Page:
Blue whales found to swallow 10 million microplastic pieces daily

  • Researchers studied three types of baleen whales off the US Pacific coast and found they are ingesting up to 43.5kg of plastic every day
  • Scientists are still examining the long-term effects of swallowing plastic waste on the animals
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A new study found that blue whales may swallow up to 43.5 kg of plastic every day. Photo: Shutterstock

As Earth’s largest animals, blue whales are mighty big eaters, gulping tonnes of food each day. They also now are ingesting huge amounts of plastic, according to scientists, due to the alarming volume of tiny particles of pollution choking the oceans.

Researchers on Tuesday presented an estimate of the number of microplastics ingested by three species of baleen whales – blue, fin and humpback – off the US Pacific coast, detailing an issue posing uncertain health concerns for these marine mammals.

As baleen whales, these species are filter-feeders. They strain food, including shrimp-like crustaceans called krill and other small prey, from the seawater using baleen plates in the mouth made of keratin, the substance found in people’s fingernails.

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Blue whales, according to the study, may swallow roughly 10 million microplastic pieces daily, or up to about 43.5kg of plastic. For fin whales, whose main prey is also krill, the estimated daily tally is about 6 million microplastic pieces, or up to 26kg of plastic.

Some humpback whales specialise in krill and some favour eating small schooling fish. Krill-favouring humpbacks, according to the study, may ingest about 4 million microplastic pieces (up to 17kg of plastic) daily, while those favouring fish may take in a much smaller amount, roughly 200,000 pieces.

“In the moderately polluted waters off the US West Coast, baleen whales may still be ingesting millions of microplastics and microfibres per day,” said Stanford University marine biologist Matthew Savoca, a co-author of the study published in the journal Nature Communications.

Humpback whales may swallow up to four million pieces of microplastics daily. Photo: Shutterstock

“Also we find that the vast majority – 99 per cent – is via prey that has previously ingested plastic and not from the water they filter,” Savoca added.

The study illustrated how baleen whales may be at an elevated risk for microplastic ingestion as a result of their mode of feeding, the quantity of their food intake, and their habitat overlapping with polluted areas, such as the California Current that flows south along North America’s western coast.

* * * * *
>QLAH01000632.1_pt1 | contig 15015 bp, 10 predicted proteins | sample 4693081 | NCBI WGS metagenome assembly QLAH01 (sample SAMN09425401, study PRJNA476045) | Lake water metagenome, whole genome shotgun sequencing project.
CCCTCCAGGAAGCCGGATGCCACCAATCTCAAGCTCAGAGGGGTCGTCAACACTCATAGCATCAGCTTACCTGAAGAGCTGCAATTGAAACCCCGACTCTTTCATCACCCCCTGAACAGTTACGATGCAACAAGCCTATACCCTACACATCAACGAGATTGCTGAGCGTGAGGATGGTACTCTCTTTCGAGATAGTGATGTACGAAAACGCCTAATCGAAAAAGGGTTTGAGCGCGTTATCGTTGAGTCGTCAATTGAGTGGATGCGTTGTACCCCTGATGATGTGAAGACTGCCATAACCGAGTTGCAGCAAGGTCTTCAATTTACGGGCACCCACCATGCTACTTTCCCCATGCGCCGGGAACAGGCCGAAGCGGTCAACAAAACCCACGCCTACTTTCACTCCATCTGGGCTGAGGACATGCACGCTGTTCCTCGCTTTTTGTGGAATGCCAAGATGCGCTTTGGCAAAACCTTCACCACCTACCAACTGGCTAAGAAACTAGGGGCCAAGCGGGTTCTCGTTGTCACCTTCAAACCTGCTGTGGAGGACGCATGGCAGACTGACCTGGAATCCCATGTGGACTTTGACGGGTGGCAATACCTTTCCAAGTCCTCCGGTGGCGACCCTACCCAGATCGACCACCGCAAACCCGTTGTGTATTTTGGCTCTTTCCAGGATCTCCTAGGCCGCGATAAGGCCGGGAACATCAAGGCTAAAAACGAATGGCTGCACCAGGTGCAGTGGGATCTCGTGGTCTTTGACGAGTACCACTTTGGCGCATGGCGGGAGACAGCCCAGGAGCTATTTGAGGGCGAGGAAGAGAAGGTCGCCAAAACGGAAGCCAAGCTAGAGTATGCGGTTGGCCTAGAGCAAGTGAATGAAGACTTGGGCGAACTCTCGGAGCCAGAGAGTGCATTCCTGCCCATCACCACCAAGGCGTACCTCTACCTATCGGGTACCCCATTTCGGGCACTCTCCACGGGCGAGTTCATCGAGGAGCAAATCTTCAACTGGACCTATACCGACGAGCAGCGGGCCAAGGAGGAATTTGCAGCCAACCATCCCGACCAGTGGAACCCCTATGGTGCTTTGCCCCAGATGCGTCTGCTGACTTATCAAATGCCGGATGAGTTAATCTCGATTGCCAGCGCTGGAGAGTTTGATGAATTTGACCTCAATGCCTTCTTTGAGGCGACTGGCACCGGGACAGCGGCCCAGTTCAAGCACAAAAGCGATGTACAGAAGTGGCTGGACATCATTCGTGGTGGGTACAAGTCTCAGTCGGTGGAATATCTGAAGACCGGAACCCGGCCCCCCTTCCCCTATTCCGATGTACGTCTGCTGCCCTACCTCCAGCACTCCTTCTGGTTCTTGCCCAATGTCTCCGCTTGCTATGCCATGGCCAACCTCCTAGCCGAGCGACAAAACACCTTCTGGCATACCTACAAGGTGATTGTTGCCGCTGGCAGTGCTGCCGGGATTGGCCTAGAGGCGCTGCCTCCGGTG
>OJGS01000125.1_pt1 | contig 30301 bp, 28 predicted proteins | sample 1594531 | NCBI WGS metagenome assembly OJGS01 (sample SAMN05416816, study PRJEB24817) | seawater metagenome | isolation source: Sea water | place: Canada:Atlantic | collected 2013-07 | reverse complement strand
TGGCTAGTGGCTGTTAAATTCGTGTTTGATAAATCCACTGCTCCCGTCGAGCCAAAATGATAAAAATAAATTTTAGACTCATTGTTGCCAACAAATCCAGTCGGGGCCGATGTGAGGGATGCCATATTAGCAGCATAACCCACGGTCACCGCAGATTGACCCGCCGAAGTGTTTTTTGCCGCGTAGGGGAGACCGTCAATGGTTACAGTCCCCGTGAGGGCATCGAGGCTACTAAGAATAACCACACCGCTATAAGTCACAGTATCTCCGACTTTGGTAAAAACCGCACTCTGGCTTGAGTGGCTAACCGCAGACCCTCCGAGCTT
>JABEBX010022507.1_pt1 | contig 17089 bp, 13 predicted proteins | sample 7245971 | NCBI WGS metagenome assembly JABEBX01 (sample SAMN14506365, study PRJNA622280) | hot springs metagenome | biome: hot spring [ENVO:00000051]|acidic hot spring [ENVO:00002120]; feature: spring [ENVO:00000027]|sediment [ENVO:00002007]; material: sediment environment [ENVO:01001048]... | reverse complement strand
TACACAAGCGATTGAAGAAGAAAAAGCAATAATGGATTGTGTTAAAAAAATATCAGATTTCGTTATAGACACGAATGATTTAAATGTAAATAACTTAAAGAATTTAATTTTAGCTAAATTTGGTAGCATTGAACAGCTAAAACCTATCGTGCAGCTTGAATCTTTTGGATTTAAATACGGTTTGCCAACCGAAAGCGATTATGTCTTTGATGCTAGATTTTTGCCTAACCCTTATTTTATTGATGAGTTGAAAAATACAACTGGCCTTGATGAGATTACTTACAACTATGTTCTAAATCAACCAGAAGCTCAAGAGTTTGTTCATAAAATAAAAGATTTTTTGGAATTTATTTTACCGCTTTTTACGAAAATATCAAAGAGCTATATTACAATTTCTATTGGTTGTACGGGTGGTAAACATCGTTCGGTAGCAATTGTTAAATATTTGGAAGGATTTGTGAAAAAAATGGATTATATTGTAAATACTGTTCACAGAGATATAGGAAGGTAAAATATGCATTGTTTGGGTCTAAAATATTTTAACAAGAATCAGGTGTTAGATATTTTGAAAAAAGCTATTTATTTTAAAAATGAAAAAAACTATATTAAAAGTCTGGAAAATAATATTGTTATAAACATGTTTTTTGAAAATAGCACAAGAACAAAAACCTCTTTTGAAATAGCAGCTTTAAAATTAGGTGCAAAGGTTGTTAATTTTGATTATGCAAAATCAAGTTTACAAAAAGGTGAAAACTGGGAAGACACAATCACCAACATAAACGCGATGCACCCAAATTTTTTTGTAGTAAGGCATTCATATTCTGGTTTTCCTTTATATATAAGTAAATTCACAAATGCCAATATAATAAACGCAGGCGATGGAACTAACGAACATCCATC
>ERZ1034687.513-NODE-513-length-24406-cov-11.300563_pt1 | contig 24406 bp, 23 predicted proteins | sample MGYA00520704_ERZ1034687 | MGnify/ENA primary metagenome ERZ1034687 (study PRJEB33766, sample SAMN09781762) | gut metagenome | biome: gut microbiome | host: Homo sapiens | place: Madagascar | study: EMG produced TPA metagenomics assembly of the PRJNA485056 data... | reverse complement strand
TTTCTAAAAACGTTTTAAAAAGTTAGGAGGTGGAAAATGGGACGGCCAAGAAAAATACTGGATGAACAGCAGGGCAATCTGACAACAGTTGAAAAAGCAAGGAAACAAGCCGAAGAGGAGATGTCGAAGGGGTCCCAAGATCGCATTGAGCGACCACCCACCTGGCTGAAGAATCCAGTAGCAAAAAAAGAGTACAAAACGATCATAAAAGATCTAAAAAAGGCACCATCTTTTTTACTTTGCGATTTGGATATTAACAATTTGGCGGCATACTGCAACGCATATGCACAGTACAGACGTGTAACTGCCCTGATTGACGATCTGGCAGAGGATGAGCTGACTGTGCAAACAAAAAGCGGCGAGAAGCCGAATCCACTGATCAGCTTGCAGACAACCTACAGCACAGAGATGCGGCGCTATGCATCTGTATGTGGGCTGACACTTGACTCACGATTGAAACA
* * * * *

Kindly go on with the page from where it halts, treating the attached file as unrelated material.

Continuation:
Blue whales can reach a maximum of about 30 metres long, fin whales about 24 metres and humpback whales about 15 metres.

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The researchers estimated the daily microplastic ingestion by examining the foraging behaviour of 126 blue whales, 65 humpback whales and 29 fin whales using measurements from electronic tag devices suction-cupped to the animal’s back, with a camera, microphone, GPS locator and an instrument that tracks movement. They then factored in the concentrations of microplastics in the California Current.

A study published last year based on the same whales off the US West Coast showed that blue whales eat about 10-20 tonnes of krill daily, while fin whales eat 6-12 tonnes of krill and humpback whales eat 5-10 tonnes of krill or 2-3 tonnes of fish.

The new study found that the whales primarily feed at depths of 50–250 metres, coinciding with the highest measured microplastic concentrations in the open-ocean ecosystem.

A close-up of microplastics, which can be found in large amounts in the ocean. Photo: Shutterstock

Microplastics are particles of plastic debris – less than 5mm long – arising from the disposal and breakdown of various consumer products and industrial waste, with their concentrations in the oceans mounting in recent decades. The potential health effects on the whales from ingesting it is not well understood.

“While this was not the focus of our study, other research has shown that if plastics are small enough they can cross the gut wall and get into internal organs, though the long-term effects are still unclear. Plastics can also release chemicals that are endocrine disrupters,” said marine biologist Shirel Kahane-Rapport of California State University, Fullerton, lead author of the study.

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